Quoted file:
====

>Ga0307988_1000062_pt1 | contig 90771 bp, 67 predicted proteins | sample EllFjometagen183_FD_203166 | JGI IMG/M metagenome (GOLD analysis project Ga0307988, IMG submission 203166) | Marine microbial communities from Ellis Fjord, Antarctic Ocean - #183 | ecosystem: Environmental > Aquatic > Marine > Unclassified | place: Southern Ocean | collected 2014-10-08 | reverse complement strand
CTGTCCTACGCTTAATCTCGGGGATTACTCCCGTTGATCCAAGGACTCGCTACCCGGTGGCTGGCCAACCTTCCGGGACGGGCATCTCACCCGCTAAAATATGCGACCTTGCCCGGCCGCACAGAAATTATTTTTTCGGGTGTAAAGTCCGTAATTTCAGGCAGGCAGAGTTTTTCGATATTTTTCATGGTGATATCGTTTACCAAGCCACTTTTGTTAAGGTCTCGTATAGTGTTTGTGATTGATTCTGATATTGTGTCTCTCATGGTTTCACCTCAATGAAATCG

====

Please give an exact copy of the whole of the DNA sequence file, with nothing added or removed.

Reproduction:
>Ga0307988_1000062_pt1 | contig 90771 bp, 67 predicted proteins | sample EllFjometagen183_FD_203166 | JGI IMG/M metagenome (GOLD analysis project Ga0307988, IMG submission 203166) | Marine microbial communities from Ellis Fjord, Antarctic Ocean - #183 | ecosystem: Environmental > Aquatic > Marine > Unclassified | place: Southern Ocean | collected 2014-10-08 | reverse complement strand
CTGTCCTACGCTTAATCTCGGGGATTACTCCCGTTGATCCAAGGACTCGCTACCCGGTGGCTGGCCAACCTTCCGGGACGGGCATCTCACCCGCTAAAATATGCGACCTTGCCCGGCCGCACAGAAATTATTTTTTCGGGTGTAAAGTCCGTAATTTCAGGCAGGCAGAGTTTTTCGATATTTTTCATGGTGATATCGTTTACCAAGCCACTTTTGTTAAGGTCTCGTATAGTGTTTGTGATTGATTCTGATATTGTGTCTCTCATGGTTTCACCTCAATGAAATCG